How do we know? They’re moving to Arizona in droves.
You can’t blame Californians for moving to Arizona. But let’s hope they leave behind the progressive policies that ruined their state.
Aug. 31, 2020
Driving across Arizona, it’s hard not to notice a surge in California license plates. The reason for this is becoming more apparent every day. California is a failed state.
After nearly a decade of one-party rule, the once-Golden State is tarnished, possibly beyond repair. Listing all the problems facing our neighbors across the Colorado River would require several books, so I’ll only highlight a few.
The fifth-largest economy in the world and home to many of the greatest technology companies on Earth can’t keep the lights on. The state’s three largest utilities turned off power to more than 410,000 homes and businesses on Friday, Aug. 21, then again to half as many Saturday, Aug. 22.
California’s energy policies have failed
Gov. Gavin Newsom sprung to action on Monday by announcing more blackouts. “We failed to predict and plan these shortages,” the governor said. “And that’s simply unacceptable.”
But accept it he did, noting that the state’s near-religious promotion of solar and wind power left a gap in the reliability of its power grid. You don’t say.
Wildfires, blackouts, anger:California shows us the future of climate change
Wildly unpredictable events, like August being hot, never occurred to Newsom last October when he signed six more bills to kill off his state’s fossil fuel industry. Shutting down one of California’s two nuclear plants certainly didn’t help. Perhaps their plan to close the second one in 2024 will have different results.
The lamps are going out all over California; who knows if we will see them lit again in our lifetime. But energy is the least of San Francisco’s concerns.
So have those to stop homelessness
Documentary filmmaker Christopher Rufo’s latest work reveals the tragic failure of the city’s homeless policies. In “Chaos by the Bay,” he shows the results of well-meaning progressive efforts, from decriminalizing homelessness to plying addicts with free drug paraphernalia, alcohol and cannabis. For the most part, rampant mental illness has been left untreated.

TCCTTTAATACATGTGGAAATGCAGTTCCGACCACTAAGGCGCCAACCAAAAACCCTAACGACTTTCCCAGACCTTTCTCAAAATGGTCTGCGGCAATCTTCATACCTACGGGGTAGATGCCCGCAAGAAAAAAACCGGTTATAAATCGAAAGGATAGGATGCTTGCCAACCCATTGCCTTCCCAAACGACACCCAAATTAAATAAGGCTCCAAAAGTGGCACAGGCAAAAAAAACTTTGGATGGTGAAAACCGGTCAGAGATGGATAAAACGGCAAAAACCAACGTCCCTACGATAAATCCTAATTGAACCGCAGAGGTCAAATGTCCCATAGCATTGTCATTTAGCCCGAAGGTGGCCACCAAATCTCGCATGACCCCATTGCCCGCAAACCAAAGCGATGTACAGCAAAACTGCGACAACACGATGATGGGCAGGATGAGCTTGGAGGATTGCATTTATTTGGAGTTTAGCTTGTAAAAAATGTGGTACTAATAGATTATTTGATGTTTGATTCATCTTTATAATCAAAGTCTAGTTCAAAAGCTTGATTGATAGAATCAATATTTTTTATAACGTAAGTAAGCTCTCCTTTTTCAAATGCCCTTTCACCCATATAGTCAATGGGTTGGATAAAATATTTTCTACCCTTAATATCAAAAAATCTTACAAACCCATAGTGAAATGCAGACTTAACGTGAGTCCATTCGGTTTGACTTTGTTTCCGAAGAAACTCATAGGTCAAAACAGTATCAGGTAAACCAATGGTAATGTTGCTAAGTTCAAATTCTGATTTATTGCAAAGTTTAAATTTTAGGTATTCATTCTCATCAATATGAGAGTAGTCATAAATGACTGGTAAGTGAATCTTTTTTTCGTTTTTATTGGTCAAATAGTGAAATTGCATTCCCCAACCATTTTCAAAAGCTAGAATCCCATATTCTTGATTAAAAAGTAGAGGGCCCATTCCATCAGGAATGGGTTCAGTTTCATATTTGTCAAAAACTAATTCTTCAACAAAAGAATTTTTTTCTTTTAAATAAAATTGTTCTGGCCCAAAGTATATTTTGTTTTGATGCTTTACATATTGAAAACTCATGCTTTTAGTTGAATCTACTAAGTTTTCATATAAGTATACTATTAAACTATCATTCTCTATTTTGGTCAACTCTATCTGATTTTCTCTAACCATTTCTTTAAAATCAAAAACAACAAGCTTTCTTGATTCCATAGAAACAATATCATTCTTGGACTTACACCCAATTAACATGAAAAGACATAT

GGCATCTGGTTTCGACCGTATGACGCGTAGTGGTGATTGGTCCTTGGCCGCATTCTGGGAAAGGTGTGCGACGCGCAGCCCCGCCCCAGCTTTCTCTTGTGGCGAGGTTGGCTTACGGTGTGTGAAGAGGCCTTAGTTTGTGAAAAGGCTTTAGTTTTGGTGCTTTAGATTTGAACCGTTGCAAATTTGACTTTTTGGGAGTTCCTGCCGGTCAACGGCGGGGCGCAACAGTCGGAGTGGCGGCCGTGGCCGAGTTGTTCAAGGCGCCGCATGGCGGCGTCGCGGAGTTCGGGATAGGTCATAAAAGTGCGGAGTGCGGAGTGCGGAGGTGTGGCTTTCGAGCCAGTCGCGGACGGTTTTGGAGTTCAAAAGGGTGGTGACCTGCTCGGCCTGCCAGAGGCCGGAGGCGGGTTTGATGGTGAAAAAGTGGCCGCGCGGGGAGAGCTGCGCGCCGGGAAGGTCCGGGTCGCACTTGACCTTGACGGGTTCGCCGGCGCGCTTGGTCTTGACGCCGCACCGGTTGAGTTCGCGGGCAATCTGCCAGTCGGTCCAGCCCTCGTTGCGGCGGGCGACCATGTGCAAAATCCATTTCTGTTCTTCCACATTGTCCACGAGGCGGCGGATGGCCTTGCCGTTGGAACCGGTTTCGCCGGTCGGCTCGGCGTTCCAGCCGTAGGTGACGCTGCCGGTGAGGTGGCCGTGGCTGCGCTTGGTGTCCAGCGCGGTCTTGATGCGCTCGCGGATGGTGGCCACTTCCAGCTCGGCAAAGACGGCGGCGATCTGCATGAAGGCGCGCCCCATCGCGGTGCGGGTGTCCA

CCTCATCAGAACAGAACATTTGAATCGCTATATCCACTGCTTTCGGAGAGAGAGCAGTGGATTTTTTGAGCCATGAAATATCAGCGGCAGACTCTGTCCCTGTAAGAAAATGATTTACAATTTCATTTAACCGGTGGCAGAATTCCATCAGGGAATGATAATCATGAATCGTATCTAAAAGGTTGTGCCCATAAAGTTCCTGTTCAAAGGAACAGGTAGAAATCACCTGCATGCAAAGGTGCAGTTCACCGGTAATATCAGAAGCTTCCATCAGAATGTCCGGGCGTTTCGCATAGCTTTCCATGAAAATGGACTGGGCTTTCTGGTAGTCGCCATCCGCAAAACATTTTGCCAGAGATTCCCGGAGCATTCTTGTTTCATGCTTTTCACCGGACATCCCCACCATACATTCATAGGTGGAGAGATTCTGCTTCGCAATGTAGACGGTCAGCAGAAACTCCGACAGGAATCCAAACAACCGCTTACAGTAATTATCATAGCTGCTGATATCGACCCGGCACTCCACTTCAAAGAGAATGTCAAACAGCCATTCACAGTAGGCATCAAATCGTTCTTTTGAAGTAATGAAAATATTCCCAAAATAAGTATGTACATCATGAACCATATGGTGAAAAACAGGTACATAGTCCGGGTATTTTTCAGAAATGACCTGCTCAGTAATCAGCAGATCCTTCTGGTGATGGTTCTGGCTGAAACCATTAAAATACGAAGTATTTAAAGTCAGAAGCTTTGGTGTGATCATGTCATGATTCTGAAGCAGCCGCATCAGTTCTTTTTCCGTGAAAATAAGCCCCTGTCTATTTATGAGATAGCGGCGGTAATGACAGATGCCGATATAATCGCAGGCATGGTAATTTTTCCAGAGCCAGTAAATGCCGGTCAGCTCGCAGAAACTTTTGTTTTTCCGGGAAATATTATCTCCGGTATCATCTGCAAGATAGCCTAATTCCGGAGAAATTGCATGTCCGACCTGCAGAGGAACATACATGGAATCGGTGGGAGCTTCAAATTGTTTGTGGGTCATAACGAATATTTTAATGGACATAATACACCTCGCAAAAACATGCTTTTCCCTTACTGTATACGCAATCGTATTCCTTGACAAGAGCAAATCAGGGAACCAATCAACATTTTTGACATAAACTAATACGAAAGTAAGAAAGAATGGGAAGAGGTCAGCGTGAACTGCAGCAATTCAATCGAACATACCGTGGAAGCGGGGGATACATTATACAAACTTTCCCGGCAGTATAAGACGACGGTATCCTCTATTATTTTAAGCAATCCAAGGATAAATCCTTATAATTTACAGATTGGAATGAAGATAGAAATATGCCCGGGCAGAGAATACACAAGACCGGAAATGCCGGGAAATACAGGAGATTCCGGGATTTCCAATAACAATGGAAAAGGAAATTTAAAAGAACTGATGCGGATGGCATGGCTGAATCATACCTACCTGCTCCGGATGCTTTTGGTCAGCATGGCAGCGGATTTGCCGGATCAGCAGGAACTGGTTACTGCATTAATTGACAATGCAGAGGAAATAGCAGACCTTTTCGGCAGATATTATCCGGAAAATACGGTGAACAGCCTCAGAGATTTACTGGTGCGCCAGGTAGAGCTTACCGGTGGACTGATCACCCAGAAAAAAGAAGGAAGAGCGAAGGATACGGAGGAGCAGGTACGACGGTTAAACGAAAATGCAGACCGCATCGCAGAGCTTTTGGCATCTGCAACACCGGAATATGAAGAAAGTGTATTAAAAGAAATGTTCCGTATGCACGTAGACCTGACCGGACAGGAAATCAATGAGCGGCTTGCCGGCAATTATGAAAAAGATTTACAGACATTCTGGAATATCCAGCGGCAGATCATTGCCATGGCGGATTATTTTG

City leaders have commandeered area hotels to provide free shelter since COVID-19 hit, but the numbers continue to rise. Between 2017 and 2019, the number of homeless jumped by 17%. According to experts, that number has risen by an additional 20% since the start of the pandemic.
“I have never seen the level of frustration as high as it is now,” city Supervisor Rafael Mandelman said. “I hear daily from people who say they are selling, they are leaving.”
Its harsh pandemic response didn’t help
The numbers are staggering. According to online real estate company Zillow, the city by the Bay is emptying out.
A flood of new listings began during the pandemic, a 96% increase compared to last year’s housing inventory. Silicon Valley pushed staff to work from home, an effort many tech giants are thinking of making permanent. But that doesn’t explain the exodus since San Jose hasn’t seen the same effect. Neither have Miami, Boston or Washington, D.C., at least not at this level.
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The sad fact is, San Francisco has become unaffordable and unlivable at the same time.
The harsh pandemic response has hurt other California cities as well. Gov. Newsom’s arbitrary diktats have shuttered churches and gyms, but ignored massive Black Lives Matter protests and the advantage-taking rioters who followed in their wake.
Move here? Leave those policies at home
A lone surfer was arrested and a skate park was filled with sand, but crowded Walmarts are deemed essential. Despite the lockdowns, California now has the most COVID-19 cases of any state.
At some point, the lovely weather and geography aren’t worth the cost.
I receive a couple of messages a week from contacts all over California asking where they should move to in Arizona. My neighbors are experiencing the same.
I can’t blame Californians but I hope they leave their failed policies at home.